Last week, after receiving our verdict, we organized a protest titled “Always the whistle, never more the rifle” in Belgrade city center, during which we symbolically blew into whistles as we had done in Beška, where the initial protest took place. The need to create a society that fosters peace for future generations has become even greater.
Our message is that we will not adhere to the silencing of peace activists and that we shall only be louder in repeating that war criminals are the ones who have to fall silent. The state must not be their microphone.
For years, we have fought against different kinds of relativization of crimes and heroization of those who have committed them. There aren’t many of us, but we exist because we know that the alternative to the madness dating from the ’90s (and maybe before that) must be there.
It is necessary for an alternative to exist for all the young people and generations that were born in peace, those who don’t remember the war, and whose knowledge about the recent past is weak or nonexistent.
Young people live with the consequences of a time for which they aren’t responsible; they are hostages of their present. We must bear in mind that peace is built every day, because actively dealing with the future that everybody talks about is ultimately what the future depends on.
The past, which is systematically pushed under the rug, and which we are constantly tripping over, is the obstacle we must get rid of.
The purpose of the Youth Initiative is to give young people the opportunity to create the future that they want for themselves, here, rather than seeing them leave to build it somewhere else.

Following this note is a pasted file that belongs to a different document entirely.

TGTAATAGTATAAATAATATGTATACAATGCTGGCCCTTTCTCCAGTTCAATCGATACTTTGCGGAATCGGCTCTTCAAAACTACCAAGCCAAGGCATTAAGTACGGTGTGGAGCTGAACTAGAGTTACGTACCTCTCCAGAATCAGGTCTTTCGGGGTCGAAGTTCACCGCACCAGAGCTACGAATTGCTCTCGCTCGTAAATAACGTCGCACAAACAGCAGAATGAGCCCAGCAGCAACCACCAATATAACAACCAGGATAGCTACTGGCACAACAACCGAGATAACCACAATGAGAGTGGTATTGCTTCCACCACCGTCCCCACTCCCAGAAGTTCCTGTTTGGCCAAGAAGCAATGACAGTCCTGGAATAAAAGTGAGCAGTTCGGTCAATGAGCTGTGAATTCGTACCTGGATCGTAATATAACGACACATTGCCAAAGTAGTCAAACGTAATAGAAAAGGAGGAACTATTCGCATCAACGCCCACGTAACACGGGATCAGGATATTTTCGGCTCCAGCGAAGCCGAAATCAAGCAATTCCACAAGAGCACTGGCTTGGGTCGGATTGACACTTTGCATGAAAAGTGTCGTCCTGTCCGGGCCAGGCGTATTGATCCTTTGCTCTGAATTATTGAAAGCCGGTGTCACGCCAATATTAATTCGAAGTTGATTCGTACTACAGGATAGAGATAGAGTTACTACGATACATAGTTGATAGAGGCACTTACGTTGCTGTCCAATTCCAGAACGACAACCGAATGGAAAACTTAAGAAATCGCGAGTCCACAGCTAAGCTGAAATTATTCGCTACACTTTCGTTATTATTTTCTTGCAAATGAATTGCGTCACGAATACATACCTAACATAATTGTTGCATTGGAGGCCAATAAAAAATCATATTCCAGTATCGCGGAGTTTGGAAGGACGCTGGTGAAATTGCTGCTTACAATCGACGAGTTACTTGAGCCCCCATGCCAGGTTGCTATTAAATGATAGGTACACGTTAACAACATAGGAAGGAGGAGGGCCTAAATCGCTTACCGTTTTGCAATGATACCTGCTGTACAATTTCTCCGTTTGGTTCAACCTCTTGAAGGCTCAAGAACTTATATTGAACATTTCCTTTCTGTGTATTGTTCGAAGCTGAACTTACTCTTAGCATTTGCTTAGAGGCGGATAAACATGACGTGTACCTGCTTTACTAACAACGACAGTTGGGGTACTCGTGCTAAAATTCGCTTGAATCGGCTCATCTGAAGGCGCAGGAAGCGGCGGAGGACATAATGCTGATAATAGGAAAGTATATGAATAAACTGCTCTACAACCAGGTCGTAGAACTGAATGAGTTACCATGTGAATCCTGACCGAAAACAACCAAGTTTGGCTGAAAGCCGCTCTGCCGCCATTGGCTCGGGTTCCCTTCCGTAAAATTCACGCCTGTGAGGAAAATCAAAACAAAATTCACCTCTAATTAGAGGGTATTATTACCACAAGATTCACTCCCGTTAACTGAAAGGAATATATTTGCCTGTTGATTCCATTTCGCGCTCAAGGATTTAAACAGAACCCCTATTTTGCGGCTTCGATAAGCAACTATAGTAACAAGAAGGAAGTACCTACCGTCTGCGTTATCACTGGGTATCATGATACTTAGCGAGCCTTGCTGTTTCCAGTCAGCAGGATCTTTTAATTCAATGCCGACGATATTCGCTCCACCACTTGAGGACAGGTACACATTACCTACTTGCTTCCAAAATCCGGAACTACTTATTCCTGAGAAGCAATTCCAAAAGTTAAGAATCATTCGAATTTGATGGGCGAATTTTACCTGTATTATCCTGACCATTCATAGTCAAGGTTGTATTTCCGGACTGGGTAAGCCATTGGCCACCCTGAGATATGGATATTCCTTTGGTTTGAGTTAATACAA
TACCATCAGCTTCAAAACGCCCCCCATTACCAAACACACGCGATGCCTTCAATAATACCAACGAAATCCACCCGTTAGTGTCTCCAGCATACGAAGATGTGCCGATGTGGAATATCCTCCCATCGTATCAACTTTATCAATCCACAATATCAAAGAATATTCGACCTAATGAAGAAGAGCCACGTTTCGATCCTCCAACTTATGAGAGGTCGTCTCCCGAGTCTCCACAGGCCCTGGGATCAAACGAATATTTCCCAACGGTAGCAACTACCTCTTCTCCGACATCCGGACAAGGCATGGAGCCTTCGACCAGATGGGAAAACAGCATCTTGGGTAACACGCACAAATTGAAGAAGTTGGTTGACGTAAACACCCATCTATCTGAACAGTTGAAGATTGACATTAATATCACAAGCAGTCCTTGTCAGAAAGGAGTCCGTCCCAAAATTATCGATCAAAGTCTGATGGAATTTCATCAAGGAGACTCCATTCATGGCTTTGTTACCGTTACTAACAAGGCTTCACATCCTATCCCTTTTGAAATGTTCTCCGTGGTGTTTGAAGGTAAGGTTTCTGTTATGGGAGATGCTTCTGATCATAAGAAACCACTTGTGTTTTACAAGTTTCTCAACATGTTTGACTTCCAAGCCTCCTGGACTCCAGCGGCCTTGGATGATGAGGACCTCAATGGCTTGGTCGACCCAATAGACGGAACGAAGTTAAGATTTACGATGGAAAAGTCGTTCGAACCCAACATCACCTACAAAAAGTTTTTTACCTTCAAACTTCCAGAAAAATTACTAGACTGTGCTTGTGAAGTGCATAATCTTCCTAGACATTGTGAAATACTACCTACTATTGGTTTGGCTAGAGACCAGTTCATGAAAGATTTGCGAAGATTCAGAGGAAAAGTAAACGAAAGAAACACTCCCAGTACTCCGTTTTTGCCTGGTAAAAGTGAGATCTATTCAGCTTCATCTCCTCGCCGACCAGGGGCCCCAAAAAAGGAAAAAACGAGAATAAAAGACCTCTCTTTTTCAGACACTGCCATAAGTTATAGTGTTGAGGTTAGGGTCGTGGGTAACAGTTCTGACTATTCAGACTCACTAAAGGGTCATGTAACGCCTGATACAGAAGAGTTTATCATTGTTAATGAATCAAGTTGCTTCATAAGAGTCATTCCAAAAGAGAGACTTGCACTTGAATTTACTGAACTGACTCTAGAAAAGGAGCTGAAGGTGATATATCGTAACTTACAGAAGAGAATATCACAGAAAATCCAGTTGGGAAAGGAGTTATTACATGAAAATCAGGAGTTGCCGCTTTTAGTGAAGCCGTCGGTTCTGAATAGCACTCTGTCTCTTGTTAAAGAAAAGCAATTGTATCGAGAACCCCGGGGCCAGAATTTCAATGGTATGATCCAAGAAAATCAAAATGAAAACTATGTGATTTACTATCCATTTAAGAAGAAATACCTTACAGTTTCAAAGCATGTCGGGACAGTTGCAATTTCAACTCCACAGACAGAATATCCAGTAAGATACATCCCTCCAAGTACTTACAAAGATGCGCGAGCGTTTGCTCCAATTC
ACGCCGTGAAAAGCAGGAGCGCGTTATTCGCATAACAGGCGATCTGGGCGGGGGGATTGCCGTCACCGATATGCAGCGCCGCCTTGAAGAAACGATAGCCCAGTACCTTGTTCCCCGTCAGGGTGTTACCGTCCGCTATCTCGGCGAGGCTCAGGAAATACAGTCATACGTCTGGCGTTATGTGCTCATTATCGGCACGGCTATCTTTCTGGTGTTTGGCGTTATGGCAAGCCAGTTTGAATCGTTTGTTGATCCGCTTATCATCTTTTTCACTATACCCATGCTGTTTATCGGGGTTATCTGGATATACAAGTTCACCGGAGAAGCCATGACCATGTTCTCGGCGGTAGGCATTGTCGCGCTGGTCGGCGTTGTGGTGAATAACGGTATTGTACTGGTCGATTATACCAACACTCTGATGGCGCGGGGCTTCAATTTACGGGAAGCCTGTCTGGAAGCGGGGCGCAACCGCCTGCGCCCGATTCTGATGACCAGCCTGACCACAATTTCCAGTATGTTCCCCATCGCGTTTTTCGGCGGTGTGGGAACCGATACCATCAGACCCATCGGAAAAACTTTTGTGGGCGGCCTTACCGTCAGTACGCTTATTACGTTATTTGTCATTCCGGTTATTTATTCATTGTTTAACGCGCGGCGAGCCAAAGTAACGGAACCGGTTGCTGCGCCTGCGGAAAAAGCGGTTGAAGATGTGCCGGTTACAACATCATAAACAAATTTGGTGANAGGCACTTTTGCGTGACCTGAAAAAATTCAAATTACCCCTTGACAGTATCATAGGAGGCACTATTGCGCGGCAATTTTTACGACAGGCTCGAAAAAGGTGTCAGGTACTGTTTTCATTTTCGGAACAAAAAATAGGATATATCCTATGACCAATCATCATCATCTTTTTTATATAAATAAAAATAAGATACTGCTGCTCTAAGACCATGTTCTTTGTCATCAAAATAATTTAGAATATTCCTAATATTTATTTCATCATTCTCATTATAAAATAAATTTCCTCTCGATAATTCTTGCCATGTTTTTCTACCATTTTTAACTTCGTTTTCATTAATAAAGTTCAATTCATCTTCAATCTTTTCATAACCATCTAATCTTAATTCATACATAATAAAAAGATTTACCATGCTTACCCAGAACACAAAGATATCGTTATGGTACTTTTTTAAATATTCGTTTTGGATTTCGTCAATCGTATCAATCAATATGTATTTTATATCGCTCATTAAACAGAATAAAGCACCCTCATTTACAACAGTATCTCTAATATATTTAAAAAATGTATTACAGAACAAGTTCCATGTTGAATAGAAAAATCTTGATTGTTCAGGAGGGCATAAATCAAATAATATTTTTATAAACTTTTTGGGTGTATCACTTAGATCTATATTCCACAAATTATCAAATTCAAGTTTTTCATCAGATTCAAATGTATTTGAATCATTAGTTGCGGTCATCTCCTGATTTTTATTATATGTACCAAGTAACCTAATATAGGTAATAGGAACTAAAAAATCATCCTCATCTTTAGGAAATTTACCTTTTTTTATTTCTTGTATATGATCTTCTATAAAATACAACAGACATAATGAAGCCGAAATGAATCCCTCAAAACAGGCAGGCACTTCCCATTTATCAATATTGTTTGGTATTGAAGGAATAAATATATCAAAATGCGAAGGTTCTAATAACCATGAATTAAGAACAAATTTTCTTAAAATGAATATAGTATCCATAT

Last week, we conducted three regional initiatives that overlapped. While in Serbia we demanded that all publishing activities dealing with books by war criminals are halted, and organized a protest, our colleagues in Croatia marked the places of suffering in Zagreb where people, primarily Serbs, were detained and killed in 1991, an event that is rarely talked about.
At the same time, the Initiative of Bosnia and Herzegovina has been actively implementing a campaign on the crime in Kazani for seven days straight. The war crime was committed in 1992 and 1993 on Trebević Mountain, while it was under the control of the 10th Mountain Brigade of the Army of the Republic of Bosnia and Herzegovina. The number of victims remains unknown.
We have no institutional support, but what we can count on is our persistence. For every romanticizing of the characters and works of convicted war criminals, we shall talk about their responsibility and verdicts; they are not representatives of the people, they are the people’s shame. Peace is the only value we will adhere to.
While war criminals are constructing narratives about the past and explaining how we should regionally cooperate, I am afraid that we aren’t on the right path. But, we will not be silenced, and we will use our freedom to speak to confront everything that moves us backward.
Despite all the challenges we face, our goal is our biggest motivator. We don’t want to be separated by hatred. Victims must not be disenfranchised and forgotten.
We invite you to support us in our struggle. If you wish to support our global campaign to gather the funds to pay our fine, you can do so here. Thank you!
Feature image courtesy of Youth Initiative for Human Rights – Serbia.